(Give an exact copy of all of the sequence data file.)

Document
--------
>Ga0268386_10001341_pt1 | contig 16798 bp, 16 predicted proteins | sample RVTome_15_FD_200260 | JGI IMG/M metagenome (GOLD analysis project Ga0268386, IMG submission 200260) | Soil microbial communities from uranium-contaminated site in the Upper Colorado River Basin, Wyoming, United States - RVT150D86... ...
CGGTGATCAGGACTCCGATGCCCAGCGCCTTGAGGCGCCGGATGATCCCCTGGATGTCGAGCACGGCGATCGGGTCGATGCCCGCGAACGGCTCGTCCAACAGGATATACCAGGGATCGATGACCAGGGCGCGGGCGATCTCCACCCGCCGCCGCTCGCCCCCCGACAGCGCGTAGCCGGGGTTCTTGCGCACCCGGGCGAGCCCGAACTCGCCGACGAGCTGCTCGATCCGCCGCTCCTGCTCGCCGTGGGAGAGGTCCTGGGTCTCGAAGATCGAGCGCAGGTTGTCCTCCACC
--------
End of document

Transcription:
>Ga0268386_10001341_pt1 | contig 16798 bp, 16 predicted proteins | sample RVTome_15_FD_200260 | JGI IMG/M metagenome (GOLD analysis project Ga0268386, IMG submission 200260) | Soil microbial communities from uranium-contaminated site in the Upper Colorado River Basin, Wyoming, United States - RVT150D86... ...
CGGTGATCAGGACTCCGATGCCCAGCGCCTTGAGGCGCCGGATGATCCCCTGGATGTCGAGCACGGCGATCGGGTCGATGCCCGCGAACGGCTCGTCCAACAGGATATACCAGGGATCGATGACCAGGGCGCGGGCGATCTCCACCCGCCGCCGCTCGCCCCCCGACAGCGCGTAGCCGGGGTTCTTGCGCACCCGGGCGAGCCCGAACTCGCCGACGAGCTGCTCGATCCGCCGCTCCTGCTCGCCGTGGGAGAGGTCCTGGGTCTCGAAGATCGAGCGCAGGTTGTCCTCCACC